Comment: Working for one of those WinXP corporations... (Score 1) 438

by Whatchamacallit (#43978601) Attached to: XP's End Will Do More For PC Sales Than Win 8, Says HP Exec

If it ain't broke don't fix it, is a mantra spoken by many IT organizations in large companies. The complexities of migrating WinXP to Win7 are enormous. There are a ton of legacy applications that won't work on 64bit Win7 so 32bit will be used for the majority of users. This even though all the computers are coming with 8GB's of RAM. IT became complacent with WinXP because there was no good reason to change it. In fact, the only reason we are upgrading to Win7 is because we have to as Microsoft is killing support and security updates. We are not even considering Win8 because it's just as bad as Vista and we don't want to have to retrain tens of thousands of users in a schizophrenic user interface (half tablet / half traditional GUI). Office 2010 was bad enough. i.e. not much in the way of real world improvements, just move all the menus and buttons around to confuse experienced end users and give it a face lift. We had to deploy Microsoft's transition Silverlight quick reference tools (formerly Flash for Office 2007) that helped users find where their buttons and menu options moved! In fact, we'd probably be happy if we didn't change from Office XP! We have legacy applications and platforms that are 20 years old, some without source code and whose creators long ago went out of business.

Take a look at what your local Department of Motor Vehicles uses for their computer system and I wouldn't be surprised if it's still dumb terminals running on an AS400 mini computer! Oh sure it might be a Windows variant with an AS400 terminal emulator so they can have MS Office and Outlook for email but the main systems are ancient. Thankfully, most enterprises are not THAT backwards but they certainly have a lot of old systems.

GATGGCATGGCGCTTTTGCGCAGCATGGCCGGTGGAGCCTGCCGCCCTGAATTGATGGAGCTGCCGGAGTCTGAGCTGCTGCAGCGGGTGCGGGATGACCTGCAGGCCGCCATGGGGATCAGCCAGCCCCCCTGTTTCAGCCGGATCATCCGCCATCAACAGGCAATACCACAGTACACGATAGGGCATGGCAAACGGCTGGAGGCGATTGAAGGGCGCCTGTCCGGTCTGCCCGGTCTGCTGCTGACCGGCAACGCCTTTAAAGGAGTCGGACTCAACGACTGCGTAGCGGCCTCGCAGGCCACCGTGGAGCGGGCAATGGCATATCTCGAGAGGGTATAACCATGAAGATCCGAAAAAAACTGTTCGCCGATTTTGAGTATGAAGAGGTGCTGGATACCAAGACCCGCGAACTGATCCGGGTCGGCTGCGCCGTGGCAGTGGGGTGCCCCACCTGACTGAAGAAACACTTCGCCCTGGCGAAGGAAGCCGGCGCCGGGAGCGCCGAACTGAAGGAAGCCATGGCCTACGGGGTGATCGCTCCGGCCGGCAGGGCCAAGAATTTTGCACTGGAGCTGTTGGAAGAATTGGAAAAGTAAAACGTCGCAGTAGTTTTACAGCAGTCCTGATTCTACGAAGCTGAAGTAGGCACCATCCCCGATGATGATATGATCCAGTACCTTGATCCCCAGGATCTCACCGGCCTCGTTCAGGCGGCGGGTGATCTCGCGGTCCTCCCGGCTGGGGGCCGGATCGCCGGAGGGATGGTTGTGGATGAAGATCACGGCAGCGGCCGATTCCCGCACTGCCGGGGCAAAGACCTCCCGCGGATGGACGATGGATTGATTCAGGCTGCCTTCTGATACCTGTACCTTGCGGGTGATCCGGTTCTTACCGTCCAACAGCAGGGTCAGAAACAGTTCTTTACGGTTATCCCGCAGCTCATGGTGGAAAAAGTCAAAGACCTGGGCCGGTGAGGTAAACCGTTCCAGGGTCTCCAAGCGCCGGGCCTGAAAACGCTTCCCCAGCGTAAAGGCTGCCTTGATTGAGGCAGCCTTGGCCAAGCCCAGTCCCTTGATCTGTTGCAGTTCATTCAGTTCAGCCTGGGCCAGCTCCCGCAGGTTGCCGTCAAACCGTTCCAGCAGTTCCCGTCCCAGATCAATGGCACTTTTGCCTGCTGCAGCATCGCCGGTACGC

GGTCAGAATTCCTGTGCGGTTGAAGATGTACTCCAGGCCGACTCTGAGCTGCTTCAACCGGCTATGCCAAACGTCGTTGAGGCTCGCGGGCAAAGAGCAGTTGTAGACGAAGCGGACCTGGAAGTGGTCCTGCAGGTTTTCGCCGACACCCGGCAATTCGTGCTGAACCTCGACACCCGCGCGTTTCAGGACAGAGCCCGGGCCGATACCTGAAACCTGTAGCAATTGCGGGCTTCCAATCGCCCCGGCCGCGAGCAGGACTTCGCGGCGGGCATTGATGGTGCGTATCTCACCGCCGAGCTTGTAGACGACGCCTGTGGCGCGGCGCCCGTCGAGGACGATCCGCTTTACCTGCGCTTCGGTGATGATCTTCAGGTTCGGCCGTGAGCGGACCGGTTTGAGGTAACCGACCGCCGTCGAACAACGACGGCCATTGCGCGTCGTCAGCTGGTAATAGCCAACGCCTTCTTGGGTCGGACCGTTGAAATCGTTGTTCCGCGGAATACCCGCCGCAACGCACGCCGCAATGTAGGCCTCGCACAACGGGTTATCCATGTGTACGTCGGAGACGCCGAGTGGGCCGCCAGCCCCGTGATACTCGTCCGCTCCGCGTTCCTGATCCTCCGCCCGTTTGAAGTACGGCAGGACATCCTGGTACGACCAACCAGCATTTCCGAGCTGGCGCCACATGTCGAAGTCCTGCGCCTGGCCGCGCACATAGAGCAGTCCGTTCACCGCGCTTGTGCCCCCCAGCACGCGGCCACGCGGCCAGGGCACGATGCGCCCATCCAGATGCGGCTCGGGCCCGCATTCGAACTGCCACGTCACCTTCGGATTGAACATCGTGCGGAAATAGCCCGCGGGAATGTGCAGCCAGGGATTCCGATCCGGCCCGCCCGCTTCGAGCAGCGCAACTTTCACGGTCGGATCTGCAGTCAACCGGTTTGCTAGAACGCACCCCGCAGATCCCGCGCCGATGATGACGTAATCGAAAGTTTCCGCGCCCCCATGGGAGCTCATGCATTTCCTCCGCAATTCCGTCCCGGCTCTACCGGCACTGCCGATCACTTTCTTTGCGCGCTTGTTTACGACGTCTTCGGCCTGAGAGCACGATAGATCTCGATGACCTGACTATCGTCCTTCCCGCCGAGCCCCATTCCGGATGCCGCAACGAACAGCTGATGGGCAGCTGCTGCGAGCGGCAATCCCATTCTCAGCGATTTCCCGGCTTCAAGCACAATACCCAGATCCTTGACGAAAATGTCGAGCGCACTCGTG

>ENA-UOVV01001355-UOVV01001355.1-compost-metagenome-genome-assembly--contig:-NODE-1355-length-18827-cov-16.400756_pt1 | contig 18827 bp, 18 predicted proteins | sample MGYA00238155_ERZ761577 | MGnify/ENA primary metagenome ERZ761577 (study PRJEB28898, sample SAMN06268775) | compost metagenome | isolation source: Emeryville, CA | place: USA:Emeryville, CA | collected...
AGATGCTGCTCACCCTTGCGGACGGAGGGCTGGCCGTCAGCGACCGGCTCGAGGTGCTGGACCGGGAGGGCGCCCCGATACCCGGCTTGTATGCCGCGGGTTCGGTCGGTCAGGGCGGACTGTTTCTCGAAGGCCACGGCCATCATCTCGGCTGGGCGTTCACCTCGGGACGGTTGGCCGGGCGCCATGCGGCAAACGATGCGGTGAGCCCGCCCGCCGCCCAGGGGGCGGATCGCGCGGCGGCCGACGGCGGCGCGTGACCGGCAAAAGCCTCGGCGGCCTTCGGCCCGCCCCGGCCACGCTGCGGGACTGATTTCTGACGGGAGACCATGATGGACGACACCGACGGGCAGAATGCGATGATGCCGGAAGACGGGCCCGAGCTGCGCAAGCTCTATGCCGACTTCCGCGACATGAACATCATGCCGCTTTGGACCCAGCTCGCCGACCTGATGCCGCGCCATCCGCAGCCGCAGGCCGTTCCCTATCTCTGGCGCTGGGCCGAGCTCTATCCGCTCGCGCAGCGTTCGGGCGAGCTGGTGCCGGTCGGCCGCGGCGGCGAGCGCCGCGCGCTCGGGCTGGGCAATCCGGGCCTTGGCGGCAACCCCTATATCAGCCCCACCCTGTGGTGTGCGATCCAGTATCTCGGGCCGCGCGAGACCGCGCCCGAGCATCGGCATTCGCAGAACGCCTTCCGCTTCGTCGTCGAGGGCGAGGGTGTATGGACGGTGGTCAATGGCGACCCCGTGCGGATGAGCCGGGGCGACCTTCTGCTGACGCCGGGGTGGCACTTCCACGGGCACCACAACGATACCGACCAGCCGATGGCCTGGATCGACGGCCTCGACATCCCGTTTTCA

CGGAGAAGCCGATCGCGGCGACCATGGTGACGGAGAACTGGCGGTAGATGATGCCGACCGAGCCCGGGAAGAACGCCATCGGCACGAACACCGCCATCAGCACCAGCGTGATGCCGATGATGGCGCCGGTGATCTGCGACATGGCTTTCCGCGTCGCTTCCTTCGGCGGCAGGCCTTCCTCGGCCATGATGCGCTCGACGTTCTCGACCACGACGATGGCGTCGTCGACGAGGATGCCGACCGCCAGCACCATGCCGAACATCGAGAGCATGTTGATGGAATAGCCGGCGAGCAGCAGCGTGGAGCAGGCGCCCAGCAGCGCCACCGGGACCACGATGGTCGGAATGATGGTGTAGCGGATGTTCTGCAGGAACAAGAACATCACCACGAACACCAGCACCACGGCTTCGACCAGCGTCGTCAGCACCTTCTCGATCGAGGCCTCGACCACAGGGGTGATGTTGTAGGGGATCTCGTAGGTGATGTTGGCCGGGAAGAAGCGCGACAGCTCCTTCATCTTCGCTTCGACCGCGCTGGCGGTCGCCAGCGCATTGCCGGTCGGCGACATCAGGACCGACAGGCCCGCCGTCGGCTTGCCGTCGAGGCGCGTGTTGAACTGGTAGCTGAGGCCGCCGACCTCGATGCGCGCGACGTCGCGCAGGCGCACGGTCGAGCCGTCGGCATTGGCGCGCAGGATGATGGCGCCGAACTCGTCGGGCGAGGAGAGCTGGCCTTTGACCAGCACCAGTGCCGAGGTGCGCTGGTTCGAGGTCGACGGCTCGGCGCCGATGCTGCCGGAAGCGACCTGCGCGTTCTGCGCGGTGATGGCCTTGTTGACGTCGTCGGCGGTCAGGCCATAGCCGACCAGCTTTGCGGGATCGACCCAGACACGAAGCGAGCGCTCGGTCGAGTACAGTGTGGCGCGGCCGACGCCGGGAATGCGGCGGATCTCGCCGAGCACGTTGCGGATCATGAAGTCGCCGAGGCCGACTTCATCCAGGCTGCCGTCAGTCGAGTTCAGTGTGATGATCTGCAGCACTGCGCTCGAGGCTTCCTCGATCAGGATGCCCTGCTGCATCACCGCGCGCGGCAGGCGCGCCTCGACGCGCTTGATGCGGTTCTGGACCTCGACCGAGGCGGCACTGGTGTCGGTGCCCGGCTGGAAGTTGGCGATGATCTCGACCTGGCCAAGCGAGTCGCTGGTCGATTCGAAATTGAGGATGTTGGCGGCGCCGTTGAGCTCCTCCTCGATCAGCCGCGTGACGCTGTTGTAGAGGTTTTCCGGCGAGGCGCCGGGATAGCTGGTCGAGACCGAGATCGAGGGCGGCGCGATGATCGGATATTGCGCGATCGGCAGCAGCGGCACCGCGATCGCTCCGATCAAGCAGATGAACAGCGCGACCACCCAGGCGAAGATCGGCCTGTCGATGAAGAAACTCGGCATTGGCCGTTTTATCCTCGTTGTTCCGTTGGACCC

Finally, we are rolling out enterprise Ultrabook laptops with SSD's to the executives running Win7. The only reason for this is happening is because they are demanding the new shiny. They wanted MacBook Air's but virtually no one knows Mac OS X or those in power refuse to deal with it. Still have bad feelings about iPads I suppose (i.e. being forced to deal with them against their will). These are Ultrabooks which would never have existed were it not for Apple raising the bar. All Ultrabooks are copies of MacBook Pro or MacBook Air designs. Big touch pads, beautiful screens, light up keyboards and super fast yet lightweight. I just wish the OS was better. Holding out hope for Windows Blue...

Comment: Dangerous Games (Score 3, Interesting) 142

by Whatchamacallit (#43769069) Attached to: Yahoo Board Approves a $1.1B Pricetag For Tumblr

Tumblr is worth exactly squat if Yahoo screws with it too much. A social platform is only as good as it's users. If the users abandon the platform in protest to Yahoo's new direction it will spell the doom of Yahoo! Instagram's transition was initially painful and they lost a good deal of users. Yahoo has to be very careful, best to keep things the same for a long time and then slowly introduce improvements that will excite and encourage the customer base and not annoy them. A major misstep and it can all come crashing down very quickly... Social media is a high stakes game. To pay that much for Tumblr is an extreme gamble.

Comment: Re:Posting anonymous since there was a NDA (Score 1) 151

by Whatchamacallit (#43554879) Attached to: Pearson Vue Now On Day 5 of Massive Outage

That would be your own fault or the fault of your employer! It is absolutely imperative to have a legal contract. Any software firm or even independent developer or web designer needs to have their own lawyer and accountant. Otherwise you get screwed. To do business with large corporations, it should be required. You should always do the following:

1. If they try to get you to sign a blanket contract have your own lawyer review it.
2. If you join a conference call and find they have a lawyer on the call, then you cancel the meeting and reschedule when you have your own lawyer on the call.
3. The contract your lawyer and their lawyers review and sign should protect both parties.If the blanket contract is insufficient then your lawyer drafts a new contract and reviews until both parties agree.


This way it becomes entirely a situation of F_U Pay Me! Oh the entire department was shutdown and the software contracted is no longer needed? Too bad, F_U Pay Me!

Comment: Xerox PARC & Today's Post PC World (Score 1) 387

by Whatchamacallit (#43340621) Attached to: Alan Kay Says iPad Betrays Xerox PARC Vision

As much as Alan Kay is a super Geek and co-father of todays technology the following must be stated very very clearly.